Begin class with the Fibonacci Rabbits Activity Sheet.
The first page shows the problem posed by Fibonacci 800 years
ago. The second page shows one strategy for solving the problem. You
may wish to distribute the first page only.
A pair of rabbits cannot bear young until they are two
months old. But once a pair reaches maturity, they will produce one new
pair of rabbits each month.
If you start with one pair of new‑born rabbits, how many pairs of
rabbits will you have at the beginning of each month thereafter?
Use the second page of the activity sheet with rabbit pictures,
photocopied as a handout for each student to track their work. In the
first month, you have 1 pair. In the second month, there is still only
1 pair since they aren't old enough to reproduce. In the third month,
the first pair reproduces, so there will be 2 pairs. In the fourth
month, only the first pair is old enough to reproduce, so there will be
3 pairs. By the fifth month, the original and the next pair are able to
reproduce, so there will now be 5 pairs. By the sixth month, one more
additional pair is old enough to reproduce, so we will be adding 3 more
Students should take about 5-10 minutes to individually think
about ways they could solve this problem and record those strategies on
the first page of the activity sheet. Then, they can meet with a
partner to discuss these strategies.
This leads to the Fibonacci Sequence of 1, 1, 2, 3, 5, 8, 13,
21, 34, 55.... The students should keep the chart up to date with these
solutions. Use the second page of the activity sheet.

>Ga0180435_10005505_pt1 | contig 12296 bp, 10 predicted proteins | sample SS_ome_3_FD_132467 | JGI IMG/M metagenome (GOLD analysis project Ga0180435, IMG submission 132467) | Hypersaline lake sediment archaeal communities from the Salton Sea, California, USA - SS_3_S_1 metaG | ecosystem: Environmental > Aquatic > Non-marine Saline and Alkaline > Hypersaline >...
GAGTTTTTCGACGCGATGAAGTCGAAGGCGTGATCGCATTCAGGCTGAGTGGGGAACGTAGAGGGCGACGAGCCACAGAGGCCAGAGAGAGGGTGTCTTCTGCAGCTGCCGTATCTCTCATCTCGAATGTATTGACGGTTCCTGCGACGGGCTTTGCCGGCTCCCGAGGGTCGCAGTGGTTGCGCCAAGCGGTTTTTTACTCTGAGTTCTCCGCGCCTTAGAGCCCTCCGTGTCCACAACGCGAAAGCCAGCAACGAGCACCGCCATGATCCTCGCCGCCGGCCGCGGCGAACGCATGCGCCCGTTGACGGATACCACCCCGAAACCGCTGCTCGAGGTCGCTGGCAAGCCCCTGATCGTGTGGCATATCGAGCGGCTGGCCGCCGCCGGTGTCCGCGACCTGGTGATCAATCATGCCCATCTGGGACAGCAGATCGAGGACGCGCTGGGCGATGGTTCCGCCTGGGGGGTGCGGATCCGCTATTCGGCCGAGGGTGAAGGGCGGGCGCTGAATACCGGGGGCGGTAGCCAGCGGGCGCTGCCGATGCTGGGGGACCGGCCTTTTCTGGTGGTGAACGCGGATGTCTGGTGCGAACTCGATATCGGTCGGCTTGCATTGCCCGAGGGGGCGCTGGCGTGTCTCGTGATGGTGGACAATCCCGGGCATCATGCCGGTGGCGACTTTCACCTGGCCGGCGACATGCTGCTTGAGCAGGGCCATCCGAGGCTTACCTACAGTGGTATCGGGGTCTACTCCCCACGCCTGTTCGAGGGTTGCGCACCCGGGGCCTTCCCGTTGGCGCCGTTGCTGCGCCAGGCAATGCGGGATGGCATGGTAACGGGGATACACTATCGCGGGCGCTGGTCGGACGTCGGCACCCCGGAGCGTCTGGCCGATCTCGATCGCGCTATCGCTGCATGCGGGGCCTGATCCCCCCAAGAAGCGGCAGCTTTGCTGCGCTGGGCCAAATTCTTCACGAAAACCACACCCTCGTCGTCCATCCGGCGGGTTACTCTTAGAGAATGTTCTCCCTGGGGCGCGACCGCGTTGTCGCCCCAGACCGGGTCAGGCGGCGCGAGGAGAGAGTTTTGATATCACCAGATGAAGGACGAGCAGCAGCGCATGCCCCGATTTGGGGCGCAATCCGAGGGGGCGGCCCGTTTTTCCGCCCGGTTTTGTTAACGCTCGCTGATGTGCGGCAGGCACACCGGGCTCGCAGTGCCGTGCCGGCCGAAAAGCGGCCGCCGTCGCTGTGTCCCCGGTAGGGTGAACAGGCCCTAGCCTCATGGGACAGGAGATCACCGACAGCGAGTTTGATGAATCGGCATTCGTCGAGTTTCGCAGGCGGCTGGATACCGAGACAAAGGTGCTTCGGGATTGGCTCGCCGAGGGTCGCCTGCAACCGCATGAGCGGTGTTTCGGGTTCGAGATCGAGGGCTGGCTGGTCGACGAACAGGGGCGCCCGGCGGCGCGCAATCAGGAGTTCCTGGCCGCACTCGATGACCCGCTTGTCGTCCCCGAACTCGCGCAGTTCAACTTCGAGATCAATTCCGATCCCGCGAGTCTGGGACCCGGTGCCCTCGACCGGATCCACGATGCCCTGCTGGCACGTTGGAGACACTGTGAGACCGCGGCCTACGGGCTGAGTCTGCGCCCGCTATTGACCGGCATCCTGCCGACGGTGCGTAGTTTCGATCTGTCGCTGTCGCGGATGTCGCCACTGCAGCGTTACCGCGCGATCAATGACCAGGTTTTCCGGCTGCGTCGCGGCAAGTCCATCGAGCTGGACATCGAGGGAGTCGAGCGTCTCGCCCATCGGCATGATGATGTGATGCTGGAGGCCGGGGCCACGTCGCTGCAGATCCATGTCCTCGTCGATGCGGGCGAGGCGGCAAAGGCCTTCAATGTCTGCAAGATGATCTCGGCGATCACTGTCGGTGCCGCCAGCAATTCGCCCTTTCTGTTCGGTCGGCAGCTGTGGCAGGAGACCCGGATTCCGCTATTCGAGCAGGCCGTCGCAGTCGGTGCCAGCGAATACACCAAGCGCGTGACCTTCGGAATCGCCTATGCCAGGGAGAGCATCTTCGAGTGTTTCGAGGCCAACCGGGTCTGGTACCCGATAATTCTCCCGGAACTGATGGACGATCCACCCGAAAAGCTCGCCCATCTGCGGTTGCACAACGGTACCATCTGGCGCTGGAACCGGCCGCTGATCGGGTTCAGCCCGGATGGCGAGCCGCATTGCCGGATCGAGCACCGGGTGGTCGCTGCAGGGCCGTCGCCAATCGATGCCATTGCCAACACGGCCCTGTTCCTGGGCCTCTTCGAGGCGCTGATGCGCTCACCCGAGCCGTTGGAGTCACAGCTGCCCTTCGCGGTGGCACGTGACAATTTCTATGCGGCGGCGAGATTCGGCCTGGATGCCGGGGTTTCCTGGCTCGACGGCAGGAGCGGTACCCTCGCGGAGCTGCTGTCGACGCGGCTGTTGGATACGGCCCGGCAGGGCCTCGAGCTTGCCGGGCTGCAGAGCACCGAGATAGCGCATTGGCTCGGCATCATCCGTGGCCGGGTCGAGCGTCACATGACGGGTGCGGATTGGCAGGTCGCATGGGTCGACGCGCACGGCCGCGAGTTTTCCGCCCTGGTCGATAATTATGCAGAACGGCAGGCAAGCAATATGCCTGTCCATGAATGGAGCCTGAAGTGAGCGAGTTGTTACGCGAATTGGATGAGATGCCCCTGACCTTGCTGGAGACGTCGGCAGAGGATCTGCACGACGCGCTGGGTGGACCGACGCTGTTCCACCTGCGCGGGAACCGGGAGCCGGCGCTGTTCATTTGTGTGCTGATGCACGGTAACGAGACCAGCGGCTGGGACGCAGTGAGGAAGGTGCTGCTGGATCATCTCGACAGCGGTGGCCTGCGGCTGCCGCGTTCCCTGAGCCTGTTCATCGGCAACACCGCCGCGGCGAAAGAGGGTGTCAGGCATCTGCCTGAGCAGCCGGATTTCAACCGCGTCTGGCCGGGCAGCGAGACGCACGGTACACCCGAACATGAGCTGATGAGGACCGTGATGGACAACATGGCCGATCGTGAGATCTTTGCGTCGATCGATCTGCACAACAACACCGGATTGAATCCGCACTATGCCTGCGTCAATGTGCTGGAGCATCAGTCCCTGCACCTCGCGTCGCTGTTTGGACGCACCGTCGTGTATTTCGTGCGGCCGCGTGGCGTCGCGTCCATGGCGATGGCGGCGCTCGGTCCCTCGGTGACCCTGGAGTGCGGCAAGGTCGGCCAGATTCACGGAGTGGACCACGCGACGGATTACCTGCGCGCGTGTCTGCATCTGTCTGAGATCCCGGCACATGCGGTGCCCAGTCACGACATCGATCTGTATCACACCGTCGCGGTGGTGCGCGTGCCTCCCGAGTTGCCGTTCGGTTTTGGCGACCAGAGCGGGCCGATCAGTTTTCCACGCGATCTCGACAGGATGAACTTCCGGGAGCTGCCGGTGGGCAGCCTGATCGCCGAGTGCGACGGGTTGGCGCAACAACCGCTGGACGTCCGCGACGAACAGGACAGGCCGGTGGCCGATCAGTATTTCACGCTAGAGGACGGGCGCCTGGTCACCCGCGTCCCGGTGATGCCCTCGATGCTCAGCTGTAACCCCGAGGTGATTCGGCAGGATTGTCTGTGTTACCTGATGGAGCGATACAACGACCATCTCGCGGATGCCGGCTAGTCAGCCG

A physical model of the pairs will also work, keeping track of which pairs are old enough to reproduce.
Have students verbalize the pattern (add previous two numbers to
create the next number). Once students see that the pattern is adding
the previous number to each number—for example, the number after 5
is 8, because 3 + 5 = 8—have them predict the next several numbers in
Next, students should open a new spreadsheet file, using Microsoft Excel® or another program.
Label the first column Item Number; then, in A2, enter "1."
In A3, enter "=A2+1." Select the cell that contains the formula, and
fill down (using the edit pull‑down menu). Title the next column
Fibonacci Number. In B1, enter "1." In B2, write "1." In B3, enter the
formula "=B1+B2." The computer will add the numbers from B1 and B2.
Again, select the cell with the formula, and fill down (using the edit
pull‑down menu). Students will enjoy seeing how many Fibonacci numbers
can be generated just by entering just one formula! (Note: The width of the column will determine how many digits will be displayed before showing scientific notation.)
Have students make a scatterplot of the data with the
spreadsheet. Then, have them describe the shape. [At first it increases
very slowly; then, it increases very quickly.] Have students determine
if this is linear or non-linear. [Non-linear. There is no constant rate
of change. The rate of change, or differences between terms, is in the
Fibonacci numbers can be found in many places. Use the Fibonacci in Nature Overhead.
Fibonacci in Nature Overhead
In nature, many plants are in the Fibonacci sequence. The
Colorado state flower, the Columbine, has 5 petals. The black‑eyed